The Building Engineering Services Association (BESA) is urging its members to respond to its latest ‘state of trade’ survey to help establish how well the sector is faring against the current turbulent economic background.
Despite the robust performance of the stock market and some signs of an easing of last year’s material supply disruption, building services contractors are still grappling with high prices, cash flow problems, and skills shortages.
British Steel has just raised its prices by £50 a tonne due to “the sustained high level of steelmaking costs in recent weeks” adding to the pressure on supply chains. With material costs already priced into projects, it is hard for contractors to pass on these extra costs to clients. Steel is now almost 70% more expensive than it was in November 2020.
High prices led to project delays and business failures last year, so it is important for organisations like BESA, and its fellow survey partners the ECA, Select and SNIPEF, to be able to gauge both the current trading situation and the general business health of contractors across the industry.
In its final survey of last year, BESA and its partners found that staff shortages were members’ most pressing business concern. Of the 52% of respondents who said they had vacancies in their business, over a quarter said there were ‘not enough applicants’ and 31% said those who did apply lacked the right skills or qualifications for the job.
In the survey that has just been issued, members are being asked to give an update on the skills situation so trade bodies can put even more effort into tackling this issue. They will also be asked to compare their current turnover with previous quarters – and most importantly with the period before the pandemic.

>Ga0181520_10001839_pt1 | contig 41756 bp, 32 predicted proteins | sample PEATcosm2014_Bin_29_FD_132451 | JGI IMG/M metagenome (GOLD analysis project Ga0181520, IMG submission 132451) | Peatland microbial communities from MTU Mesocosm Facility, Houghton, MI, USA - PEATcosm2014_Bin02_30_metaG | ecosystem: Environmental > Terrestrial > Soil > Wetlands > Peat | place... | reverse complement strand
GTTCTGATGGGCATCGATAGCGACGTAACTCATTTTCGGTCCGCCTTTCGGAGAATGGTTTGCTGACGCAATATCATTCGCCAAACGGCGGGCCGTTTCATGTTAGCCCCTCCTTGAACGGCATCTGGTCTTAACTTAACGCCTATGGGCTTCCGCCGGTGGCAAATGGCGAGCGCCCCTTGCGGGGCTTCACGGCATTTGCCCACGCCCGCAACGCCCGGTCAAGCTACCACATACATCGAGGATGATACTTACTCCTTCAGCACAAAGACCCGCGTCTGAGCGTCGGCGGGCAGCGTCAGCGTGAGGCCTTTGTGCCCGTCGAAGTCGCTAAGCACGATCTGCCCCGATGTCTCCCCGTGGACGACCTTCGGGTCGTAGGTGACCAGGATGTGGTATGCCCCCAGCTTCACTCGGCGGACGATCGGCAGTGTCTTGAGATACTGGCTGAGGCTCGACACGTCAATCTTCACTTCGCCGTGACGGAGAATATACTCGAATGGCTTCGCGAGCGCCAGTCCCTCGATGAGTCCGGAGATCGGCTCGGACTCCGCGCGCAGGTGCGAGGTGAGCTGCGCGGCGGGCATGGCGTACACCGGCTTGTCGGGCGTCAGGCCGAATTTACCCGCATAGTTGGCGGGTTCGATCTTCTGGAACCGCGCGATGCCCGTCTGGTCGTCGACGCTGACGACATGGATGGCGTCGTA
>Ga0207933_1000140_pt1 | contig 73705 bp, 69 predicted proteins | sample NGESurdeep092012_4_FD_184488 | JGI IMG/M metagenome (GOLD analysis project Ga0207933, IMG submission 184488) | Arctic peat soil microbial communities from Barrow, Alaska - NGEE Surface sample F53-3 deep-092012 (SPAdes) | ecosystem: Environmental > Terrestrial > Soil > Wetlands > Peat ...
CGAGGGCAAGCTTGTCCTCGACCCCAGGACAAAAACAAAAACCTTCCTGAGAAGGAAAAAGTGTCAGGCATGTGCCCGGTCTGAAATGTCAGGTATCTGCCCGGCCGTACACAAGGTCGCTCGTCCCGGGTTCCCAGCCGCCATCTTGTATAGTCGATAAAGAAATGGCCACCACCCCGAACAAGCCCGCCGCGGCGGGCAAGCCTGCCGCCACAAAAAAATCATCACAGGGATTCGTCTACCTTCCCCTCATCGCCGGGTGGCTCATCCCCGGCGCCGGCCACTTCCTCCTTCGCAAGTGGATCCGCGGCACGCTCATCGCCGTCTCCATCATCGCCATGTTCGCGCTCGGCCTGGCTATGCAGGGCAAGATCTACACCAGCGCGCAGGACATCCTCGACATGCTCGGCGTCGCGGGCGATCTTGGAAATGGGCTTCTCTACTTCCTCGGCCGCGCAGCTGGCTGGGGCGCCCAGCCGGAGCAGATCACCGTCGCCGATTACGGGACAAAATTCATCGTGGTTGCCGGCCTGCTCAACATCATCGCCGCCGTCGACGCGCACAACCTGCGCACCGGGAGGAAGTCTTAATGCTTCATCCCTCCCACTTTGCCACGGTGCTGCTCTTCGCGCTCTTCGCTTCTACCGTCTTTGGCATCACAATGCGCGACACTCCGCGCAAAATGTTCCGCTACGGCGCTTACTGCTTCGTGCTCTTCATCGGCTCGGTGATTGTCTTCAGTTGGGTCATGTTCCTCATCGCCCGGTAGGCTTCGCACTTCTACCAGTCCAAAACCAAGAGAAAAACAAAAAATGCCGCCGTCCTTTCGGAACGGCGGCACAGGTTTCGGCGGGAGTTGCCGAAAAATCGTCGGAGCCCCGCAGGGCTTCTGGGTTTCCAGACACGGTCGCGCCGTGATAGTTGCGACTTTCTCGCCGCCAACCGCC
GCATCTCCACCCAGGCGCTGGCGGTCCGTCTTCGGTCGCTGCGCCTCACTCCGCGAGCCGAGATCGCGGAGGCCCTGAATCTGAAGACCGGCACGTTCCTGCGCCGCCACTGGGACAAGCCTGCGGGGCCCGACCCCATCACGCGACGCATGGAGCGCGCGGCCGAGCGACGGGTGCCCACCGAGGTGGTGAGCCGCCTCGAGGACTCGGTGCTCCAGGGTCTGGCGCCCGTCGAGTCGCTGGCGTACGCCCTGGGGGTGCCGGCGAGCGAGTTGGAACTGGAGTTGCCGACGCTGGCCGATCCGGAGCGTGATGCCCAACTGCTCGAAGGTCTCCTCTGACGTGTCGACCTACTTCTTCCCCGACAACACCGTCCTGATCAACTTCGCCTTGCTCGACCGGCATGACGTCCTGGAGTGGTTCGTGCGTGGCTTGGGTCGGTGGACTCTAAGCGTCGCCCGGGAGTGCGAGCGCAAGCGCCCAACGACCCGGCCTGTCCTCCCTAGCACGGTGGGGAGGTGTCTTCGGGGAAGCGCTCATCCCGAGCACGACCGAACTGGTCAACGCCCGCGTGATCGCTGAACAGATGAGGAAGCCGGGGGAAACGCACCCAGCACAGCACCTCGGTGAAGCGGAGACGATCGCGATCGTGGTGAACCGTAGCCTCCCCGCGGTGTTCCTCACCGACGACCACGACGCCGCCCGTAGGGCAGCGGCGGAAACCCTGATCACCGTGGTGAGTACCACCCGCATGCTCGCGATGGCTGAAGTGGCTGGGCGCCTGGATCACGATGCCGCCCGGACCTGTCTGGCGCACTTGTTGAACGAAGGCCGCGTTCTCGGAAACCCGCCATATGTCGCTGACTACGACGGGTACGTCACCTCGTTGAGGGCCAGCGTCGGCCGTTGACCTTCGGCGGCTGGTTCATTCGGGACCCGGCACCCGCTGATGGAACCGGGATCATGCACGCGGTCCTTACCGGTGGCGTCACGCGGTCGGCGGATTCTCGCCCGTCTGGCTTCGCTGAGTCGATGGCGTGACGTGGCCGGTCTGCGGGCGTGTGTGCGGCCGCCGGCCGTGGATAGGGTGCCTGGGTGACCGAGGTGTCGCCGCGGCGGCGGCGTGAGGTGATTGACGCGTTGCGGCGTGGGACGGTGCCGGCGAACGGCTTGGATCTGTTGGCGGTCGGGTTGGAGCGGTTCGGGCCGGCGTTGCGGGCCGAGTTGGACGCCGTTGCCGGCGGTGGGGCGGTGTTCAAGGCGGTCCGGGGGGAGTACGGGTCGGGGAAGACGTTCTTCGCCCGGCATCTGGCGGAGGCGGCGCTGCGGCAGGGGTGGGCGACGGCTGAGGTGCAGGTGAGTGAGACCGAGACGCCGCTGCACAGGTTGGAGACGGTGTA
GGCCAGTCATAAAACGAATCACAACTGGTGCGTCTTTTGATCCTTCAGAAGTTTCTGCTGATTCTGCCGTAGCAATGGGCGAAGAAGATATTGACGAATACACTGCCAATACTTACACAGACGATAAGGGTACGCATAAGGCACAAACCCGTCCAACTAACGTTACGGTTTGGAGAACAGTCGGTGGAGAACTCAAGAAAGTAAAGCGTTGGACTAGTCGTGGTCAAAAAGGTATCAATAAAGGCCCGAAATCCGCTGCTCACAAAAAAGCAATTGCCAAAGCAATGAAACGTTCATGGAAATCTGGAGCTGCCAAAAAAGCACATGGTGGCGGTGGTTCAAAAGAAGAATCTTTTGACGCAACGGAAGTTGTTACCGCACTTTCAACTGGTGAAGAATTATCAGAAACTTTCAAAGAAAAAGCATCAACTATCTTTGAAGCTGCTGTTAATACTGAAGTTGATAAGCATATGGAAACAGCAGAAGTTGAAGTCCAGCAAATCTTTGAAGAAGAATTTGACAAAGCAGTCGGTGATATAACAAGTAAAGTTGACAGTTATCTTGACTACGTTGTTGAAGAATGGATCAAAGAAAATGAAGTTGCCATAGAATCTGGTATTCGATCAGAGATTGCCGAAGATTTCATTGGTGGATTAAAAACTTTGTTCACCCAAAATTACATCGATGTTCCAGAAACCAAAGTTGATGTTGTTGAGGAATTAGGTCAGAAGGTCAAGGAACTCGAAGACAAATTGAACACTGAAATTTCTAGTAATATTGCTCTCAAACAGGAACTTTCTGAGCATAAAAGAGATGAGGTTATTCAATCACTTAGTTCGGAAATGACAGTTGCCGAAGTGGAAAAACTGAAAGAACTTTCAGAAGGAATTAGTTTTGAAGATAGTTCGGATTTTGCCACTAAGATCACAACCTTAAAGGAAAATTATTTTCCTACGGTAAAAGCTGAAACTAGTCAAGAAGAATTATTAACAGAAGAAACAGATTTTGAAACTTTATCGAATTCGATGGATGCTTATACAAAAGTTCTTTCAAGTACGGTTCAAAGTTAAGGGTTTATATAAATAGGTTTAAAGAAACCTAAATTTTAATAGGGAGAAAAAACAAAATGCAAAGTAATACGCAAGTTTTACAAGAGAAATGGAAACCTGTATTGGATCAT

As well as their main sources of concern, they are also being asked to indicate whether they think market conditions are improving, if they are tendering for more or less work, and if the supply of products and materials is better or worse.
“Business surveys like this are hugely important because they give us a snapshot of what is happening at the sharp end of the market and how businesses are managing,” said BESA’s director of legal and commercial Debbie Petford.
“Trade associations can help in a number of ways from providing business and legal advice to lobbying government to address pressing problems on behalf of members. So, the more people that respond to our survey the better to give us the clearest picture of what is going on and what are the biggest barriers to growth and prosperity,” she added.
BESA is aware that there are the usual ongoing problems with cash flow caused by delayed or late payment and the amount of contractors’ money tied up in retentions but needs to get a clearer picture of whether that situation is worsening because of the prevailing economic conditions.
“Cash flow is the lifeblood of all businesses,” said Petford. “It can also be a huge source of stress to business owners and their staff, so our survey is another way of checking on the wider health of our industry – including the impact of business hardship on mental health and staff morale.”
The survey will also seek to establish how well contractors are adapting to changing technical challenges such as the growth in demand for decarbonisation of buildings and improving indoor air quality, the increased use of digital systems, and other challenges like improving cyber security.
To respond to the BESA survey please go to https://www.surveymonkey.co.uk/r/PH39SXC
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